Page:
The challenge of digital interaction however, according to Holton (2001), is to purposefully design channels that allow for the in-depth dialog necessary for natural knowledge exchange which typically occurs face to face. The goal of organizational culture objectives is to support the development of formal and informal relationships even in a virtual environment, irrespective of proximity, to convert tacit knowledge to explicit organizational knowledge (Nonaka & Van Krogh, 2009). Yet as a prerequisite for working collaboratively, trust must develop through frequent and meaningful interaction, which may take longer to develop through simple electronic messaging (Senge et al., 1994). The goal is to design intuitive communication channels that reflect the nuances of interacting face to face, where members are comfortable with being open with one another. Furthermore, successful technology infrastructure must offer features that address cultural diversity, geographic distance, and member isolation, which remain challenges for developing trust via digitally mediated communication (Holton, 2001). A vital step for senior management is to implement a multi-faceted tool where initiating and developing meaningful dialog comes second-nature to diverse group members, where trust can grow into effective collaboration.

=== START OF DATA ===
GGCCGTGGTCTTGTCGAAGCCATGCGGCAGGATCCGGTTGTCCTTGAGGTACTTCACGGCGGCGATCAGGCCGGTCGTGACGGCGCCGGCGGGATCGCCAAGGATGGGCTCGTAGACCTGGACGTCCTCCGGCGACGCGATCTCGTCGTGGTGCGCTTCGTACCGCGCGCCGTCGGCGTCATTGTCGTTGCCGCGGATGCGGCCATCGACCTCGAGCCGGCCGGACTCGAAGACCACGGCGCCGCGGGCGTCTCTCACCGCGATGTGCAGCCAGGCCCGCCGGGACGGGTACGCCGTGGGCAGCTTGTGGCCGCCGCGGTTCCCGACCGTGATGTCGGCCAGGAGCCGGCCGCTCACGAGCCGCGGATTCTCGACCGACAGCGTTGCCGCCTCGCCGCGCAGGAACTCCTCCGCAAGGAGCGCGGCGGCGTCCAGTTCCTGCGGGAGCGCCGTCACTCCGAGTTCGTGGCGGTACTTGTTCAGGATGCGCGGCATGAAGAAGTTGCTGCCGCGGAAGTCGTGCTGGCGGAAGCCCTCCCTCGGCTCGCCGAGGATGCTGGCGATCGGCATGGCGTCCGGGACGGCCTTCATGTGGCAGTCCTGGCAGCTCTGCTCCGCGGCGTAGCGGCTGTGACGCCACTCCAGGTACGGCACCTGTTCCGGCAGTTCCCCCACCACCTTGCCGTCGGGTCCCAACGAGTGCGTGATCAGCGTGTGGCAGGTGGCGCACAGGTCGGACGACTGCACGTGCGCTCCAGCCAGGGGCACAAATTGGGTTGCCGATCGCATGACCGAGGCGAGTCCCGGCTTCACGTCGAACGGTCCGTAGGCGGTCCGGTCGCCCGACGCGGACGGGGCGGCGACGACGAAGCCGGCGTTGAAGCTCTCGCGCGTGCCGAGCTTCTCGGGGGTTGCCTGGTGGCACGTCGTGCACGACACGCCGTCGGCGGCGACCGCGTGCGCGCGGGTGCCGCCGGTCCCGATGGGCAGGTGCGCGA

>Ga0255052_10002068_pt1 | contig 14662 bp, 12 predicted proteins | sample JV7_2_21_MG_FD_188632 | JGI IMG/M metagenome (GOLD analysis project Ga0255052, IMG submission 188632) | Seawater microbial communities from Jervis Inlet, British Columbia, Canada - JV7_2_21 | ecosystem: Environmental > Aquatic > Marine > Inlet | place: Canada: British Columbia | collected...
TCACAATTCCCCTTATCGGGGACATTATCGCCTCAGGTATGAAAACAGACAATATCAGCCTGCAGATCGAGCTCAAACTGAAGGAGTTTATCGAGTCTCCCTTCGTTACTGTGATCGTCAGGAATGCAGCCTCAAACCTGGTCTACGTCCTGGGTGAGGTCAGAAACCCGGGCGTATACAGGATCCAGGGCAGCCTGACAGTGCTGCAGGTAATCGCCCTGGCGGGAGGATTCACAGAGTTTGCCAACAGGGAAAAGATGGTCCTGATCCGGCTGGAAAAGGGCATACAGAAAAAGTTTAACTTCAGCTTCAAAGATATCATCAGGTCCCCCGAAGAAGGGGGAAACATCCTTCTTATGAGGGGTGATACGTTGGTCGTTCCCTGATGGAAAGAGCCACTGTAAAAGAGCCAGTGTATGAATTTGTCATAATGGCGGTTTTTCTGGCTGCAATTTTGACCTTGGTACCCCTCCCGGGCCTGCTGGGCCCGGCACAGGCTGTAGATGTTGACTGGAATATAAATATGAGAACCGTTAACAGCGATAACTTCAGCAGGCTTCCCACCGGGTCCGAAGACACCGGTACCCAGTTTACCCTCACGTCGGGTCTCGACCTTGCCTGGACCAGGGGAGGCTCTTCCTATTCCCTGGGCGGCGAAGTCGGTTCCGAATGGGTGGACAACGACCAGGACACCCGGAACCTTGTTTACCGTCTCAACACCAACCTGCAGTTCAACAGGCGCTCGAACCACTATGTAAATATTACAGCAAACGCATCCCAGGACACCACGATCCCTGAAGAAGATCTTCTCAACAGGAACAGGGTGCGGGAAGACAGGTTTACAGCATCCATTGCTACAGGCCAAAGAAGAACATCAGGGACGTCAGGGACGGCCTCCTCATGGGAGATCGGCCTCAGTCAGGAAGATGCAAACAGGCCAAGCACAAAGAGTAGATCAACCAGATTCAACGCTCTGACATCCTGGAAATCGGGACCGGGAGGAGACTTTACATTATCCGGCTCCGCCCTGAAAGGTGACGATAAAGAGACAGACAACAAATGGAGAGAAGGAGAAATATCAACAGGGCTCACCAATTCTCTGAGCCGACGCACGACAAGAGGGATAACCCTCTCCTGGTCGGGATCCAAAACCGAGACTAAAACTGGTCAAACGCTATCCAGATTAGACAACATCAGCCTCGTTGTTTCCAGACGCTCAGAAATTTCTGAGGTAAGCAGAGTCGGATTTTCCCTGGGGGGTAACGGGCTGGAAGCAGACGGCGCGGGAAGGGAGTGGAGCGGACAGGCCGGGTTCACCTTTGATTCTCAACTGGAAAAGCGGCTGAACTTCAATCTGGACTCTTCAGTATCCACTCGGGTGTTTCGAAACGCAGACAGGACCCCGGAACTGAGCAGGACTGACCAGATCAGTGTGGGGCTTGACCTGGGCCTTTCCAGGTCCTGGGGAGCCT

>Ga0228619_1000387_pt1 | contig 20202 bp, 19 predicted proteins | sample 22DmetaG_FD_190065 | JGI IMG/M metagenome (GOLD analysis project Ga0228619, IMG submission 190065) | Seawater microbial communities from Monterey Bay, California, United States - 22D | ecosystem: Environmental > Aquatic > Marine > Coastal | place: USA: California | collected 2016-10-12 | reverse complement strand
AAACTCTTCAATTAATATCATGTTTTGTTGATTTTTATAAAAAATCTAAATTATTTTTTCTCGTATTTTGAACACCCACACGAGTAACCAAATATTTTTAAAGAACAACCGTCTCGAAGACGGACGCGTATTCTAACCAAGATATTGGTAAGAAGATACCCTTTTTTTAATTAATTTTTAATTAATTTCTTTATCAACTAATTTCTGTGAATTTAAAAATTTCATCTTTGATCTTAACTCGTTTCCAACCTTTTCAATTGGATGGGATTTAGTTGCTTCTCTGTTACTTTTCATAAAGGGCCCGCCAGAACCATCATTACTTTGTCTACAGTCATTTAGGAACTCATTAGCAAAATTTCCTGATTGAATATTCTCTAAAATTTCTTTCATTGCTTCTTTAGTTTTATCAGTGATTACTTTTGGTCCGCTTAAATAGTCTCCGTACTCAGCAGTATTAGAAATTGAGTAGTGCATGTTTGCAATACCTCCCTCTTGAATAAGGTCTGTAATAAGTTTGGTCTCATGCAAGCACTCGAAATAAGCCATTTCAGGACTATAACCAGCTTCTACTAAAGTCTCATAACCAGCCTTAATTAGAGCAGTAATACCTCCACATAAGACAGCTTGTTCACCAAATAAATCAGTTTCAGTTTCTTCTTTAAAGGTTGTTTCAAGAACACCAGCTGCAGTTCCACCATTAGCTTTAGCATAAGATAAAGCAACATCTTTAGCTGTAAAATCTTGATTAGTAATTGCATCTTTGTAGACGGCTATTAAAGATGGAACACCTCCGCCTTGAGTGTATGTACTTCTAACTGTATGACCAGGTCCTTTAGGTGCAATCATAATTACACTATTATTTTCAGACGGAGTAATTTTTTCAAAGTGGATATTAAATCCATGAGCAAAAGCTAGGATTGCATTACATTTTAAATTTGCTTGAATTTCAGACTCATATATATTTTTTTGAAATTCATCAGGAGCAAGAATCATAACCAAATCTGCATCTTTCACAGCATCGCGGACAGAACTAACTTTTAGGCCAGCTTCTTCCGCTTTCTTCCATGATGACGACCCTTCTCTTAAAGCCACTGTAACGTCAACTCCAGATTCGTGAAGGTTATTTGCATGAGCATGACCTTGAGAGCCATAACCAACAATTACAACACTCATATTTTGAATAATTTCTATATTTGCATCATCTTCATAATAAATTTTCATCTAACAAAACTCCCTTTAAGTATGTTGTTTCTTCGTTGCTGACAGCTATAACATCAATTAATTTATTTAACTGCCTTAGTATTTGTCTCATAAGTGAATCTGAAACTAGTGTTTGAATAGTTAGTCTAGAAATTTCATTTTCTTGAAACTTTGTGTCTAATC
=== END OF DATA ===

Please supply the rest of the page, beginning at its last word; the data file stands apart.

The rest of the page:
Cross-Cultural Facilitation and Management

 

The expanding nature of social networking systems offer companies innovative potential that arises from group diversity. Group diversity in this respect refers to demographic information such as age, gender, educational background, and culture, among other variables (Ostergaard et al., 2010). In addition to research showing that technologically diverse firms are more innovative and remain competitive longer (Beaudry & Breschi, 2003; Garcia-Vega, 2006), organizations with diverse team members are more likely to have a larger knowledge base and an advantage of gathering external knowledge, that is if they are correctly coordinated (Zahra & George, 2002; Ostergaard, Timmermans, & Kristinson, 2010).